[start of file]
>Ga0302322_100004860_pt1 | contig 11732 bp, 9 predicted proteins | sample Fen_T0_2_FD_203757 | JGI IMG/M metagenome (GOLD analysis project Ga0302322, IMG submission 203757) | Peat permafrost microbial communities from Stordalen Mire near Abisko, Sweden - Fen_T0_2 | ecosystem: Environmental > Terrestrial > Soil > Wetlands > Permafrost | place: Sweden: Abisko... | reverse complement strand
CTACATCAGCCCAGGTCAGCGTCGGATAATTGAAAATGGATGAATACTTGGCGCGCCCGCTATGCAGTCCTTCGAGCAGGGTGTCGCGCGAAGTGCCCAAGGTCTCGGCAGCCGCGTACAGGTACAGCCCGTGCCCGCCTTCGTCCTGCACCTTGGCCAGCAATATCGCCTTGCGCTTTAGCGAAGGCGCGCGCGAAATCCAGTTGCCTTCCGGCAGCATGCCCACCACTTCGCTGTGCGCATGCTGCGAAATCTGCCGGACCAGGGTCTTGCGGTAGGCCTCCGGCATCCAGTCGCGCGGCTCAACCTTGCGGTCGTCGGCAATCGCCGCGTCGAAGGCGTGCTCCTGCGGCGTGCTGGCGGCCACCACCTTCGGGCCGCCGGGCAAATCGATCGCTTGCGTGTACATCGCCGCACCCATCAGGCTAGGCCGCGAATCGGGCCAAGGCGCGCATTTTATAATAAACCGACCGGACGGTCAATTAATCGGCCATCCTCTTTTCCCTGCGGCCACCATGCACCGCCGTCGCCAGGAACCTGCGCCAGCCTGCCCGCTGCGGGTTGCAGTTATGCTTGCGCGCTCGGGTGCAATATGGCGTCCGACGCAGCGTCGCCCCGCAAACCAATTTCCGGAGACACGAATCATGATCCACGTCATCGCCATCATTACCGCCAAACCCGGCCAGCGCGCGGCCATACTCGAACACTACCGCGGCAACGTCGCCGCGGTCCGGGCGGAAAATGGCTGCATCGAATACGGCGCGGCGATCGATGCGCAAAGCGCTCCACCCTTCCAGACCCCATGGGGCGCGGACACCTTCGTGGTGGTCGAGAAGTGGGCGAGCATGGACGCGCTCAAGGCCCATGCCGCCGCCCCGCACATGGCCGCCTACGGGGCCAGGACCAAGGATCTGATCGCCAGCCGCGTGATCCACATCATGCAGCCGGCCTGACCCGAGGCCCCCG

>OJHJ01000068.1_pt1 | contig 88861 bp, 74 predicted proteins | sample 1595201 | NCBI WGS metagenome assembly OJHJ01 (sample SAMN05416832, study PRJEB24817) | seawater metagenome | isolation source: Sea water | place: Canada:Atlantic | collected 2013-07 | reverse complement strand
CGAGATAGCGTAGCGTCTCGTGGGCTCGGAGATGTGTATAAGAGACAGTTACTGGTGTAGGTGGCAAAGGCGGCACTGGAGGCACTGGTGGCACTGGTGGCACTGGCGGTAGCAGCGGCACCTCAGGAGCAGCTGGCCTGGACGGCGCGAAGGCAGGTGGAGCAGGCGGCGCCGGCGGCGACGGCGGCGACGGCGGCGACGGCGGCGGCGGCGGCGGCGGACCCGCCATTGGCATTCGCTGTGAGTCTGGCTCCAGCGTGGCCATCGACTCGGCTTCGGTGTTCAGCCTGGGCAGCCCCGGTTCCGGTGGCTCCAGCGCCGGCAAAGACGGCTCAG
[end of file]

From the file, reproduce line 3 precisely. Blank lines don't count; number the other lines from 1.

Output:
>OJHJ01000068.1_pt1 | contig 88861 bp, 74 predicted proteins | sample 1595201 | NCBI WGS metagenome assembly OJHJ01 (sample SAMN05416832, study PRJEB24817) | seawater metagenome | isolation source: Sea water | place: Canada:Atlantic | collected 2013-07 | reverse complement strand